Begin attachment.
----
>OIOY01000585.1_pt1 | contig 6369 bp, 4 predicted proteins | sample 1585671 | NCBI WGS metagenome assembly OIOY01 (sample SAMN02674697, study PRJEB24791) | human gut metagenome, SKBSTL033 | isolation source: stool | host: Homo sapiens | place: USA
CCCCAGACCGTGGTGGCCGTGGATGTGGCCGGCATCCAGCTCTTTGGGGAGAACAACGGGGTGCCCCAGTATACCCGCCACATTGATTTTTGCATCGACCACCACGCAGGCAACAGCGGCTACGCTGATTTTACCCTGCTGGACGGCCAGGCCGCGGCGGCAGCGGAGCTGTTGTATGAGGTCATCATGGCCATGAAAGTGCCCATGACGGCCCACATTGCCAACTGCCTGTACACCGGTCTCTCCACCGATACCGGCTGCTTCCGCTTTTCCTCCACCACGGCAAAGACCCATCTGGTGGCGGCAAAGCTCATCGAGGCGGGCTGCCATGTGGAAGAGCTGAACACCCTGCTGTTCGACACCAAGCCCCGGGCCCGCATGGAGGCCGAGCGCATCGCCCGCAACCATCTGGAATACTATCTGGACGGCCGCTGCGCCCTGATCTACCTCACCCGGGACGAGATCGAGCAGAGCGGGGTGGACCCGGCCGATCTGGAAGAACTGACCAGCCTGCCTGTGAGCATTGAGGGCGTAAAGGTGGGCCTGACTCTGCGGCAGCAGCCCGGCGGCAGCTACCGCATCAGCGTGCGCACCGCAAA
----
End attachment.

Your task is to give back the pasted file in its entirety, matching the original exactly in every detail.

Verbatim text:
>OIOY01000585.1_pt1 | contig 6369 bp, 4 predicted proteins | sample 1585671 | NCBI WGS metagenome assembly OIOY01 (sample SAMN02674697, study PRJEB24791) | human gut metagenome, SKBSTL033 | isolation source: stool | host: Homo sapiens | place: USA
CCCCAGACCGTGGTGGCCGTGGATGTGGCCGGCATCCAGCTCTTTGGGGAGAACAACGGGGTGCCCCAGTATACCCGCCACATTGATTTTTGCATCGACCACCACGCAGGCAACAGCGGCTACGCTGATTTTACCCTGCTGGACGGCCAGGCCGCGGCGGCAGCGGAGCTGTTGTATGAGGTCATCATGGCCATGAAAGTGCCCATGACGGCCCACATTGCCAACTGCCTGTACACCGGTCTCTCCACCGATACCGGCTGCTTCCGCTTTTCCTCCACCACGGCAAAGACCCATCTGGTGGCGGCAAAGCTCATCGAGGCGGGCTGCCATGTGGAAGAGCTGAACACCCTGCTGTTCGACACCAAGCCCCGGGCCCGCATGGAGGCCGAGCGCATCGCCCGCAACCATCTGGAATACTATCTGGACGGCCGCTGCGCCCTGATCTACCTCACCCGGGACGAGATCGAGCAGAGCGGGGTGGACCCGGCCGATCTGGAAGAACTGACCAGCCTGCCTGTGAGCATTGAGGGCGTAAAGGTGGGCCTGACTCTGCGGCAGCAGCCCGGCGGCAGCTACCGCATCAGCGTGCGCACCGCAAA